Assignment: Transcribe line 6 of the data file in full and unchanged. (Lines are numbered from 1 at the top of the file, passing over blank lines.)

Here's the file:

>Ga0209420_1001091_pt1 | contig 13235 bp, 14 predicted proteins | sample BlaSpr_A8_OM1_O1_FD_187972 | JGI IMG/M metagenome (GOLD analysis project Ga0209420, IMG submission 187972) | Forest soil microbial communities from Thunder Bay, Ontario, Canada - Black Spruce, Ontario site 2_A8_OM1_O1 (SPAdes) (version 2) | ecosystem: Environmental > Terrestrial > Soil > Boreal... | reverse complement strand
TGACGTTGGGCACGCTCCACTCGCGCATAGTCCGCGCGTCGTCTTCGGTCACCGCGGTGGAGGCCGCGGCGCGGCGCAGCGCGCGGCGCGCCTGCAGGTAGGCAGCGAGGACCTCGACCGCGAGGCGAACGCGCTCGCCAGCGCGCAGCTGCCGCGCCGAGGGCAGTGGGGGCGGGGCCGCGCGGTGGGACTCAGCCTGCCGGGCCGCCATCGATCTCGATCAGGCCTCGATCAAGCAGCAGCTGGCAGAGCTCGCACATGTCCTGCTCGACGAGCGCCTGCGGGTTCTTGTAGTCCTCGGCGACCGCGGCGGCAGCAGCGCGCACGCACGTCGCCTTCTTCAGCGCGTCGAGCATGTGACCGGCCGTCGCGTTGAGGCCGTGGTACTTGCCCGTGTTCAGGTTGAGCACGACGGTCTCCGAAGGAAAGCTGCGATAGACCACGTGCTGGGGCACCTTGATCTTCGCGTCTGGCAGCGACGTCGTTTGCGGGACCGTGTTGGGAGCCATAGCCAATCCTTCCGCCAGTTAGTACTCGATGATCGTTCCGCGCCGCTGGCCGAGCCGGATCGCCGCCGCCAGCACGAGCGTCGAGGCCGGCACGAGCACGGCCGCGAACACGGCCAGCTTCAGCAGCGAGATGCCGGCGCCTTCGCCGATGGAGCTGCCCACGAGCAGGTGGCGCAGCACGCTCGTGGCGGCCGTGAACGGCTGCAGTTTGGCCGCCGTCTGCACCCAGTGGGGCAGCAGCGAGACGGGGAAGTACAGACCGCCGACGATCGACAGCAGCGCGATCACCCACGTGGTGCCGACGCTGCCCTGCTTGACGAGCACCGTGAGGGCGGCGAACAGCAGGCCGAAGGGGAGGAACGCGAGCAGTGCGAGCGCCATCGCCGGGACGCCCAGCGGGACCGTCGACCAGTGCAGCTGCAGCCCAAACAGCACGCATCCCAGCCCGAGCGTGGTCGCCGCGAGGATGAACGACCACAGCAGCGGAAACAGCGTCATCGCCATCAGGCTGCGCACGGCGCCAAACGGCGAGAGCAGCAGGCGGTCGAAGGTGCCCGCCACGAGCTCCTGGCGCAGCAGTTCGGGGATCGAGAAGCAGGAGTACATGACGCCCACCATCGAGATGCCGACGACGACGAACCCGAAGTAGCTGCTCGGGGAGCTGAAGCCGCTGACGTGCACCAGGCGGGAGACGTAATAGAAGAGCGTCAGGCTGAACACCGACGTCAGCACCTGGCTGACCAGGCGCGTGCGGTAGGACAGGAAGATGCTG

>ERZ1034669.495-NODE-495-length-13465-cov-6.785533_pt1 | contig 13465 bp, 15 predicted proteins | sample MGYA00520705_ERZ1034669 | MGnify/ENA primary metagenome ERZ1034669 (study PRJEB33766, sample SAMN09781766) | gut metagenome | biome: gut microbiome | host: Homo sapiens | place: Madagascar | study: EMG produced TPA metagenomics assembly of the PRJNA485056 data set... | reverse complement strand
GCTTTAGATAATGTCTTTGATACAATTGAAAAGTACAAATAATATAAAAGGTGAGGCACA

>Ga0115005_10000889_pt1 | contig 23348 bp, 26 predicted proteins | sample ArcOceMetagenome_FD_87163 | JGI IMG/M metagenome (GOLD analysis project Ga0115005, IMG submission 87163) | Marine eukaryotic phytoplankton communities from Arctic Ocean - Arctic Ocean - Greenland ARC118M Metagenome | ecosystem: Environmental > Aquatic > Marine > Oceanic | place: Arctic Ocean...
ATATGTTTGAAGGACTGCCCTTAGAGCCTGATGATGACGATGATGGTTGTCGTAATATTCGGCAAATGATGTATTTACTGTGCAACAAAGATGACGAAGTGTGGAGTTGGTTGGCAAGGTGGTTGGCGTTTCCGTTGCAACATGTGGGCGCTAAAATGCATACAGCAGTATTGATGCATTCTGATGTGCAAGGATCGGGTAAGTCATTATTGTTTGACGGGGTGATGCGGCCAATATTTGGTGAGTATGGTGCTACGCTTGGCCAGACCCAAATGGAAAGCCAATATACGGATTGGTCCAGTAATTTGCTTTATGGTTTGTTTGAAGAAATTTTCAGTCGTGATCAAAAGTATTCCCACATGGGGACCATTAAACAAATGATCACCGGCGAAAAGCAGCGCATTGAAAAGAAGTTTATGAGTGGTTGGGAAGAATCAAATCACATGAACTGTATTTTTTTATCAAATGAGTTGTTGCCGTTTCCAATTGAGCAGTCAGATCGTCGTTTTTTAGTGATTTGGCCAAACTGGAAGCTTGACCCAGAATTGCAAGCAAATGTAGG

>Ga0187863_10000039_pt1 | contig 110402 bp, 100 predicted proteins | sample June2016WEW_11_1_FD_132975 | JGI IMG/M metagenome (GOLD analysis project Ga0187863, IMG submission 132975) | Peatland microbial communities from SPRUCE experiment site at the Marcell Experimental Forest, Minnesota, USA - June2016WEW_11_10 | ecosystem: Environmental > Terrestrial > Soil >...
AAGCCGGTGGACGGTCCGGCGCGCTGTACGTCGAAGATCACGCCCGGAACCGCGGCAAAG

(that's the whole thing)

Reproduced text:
ATATGTTTGAAGGACTGCCCTTAGAGCCTGATGATGACGATGATGGTTGTCGTAATATTCGGCAAATGATGTATTTACTGTGCAACAAAGATGACGAAGTGTGGAGTTGGTTGGCAAGGTGGTTGGCGTTTCCGTTGCAACATGTGGGCGCTAAAATGCATACAGCAGTATTGATGCATTCTGATGTGCAAGGATCGGGTAAGTCATTATTGTTTGACGGGGTGATGCGGCCAATATTTGGTGAGTATGGTGCTACGCTTGGCCAGACCCAAATGGAAAGCCAATATACGGATTGGTCCAGTAATTTGCTTTATGGTTTGTTTGAAGAAATTTTCAGTCGTGATCAAAAGTATTCCCACATGGGGACCATTAAACAAATGATCACCGGCGAAAAGCAGCGCATTGAAAAGAAGTTTATGAGTGGTTGGGAAGAATCAAATCACATGAACTGTATTTTTTTATCAAATGAGTTGTTGCCGTTTCCAATTGAGCAGTCAGATCGTCGTTTTTTAGTGATTTGGCCAAACTGGAAGCTTGACCCAGAATTGCAAGCAAATGTAGG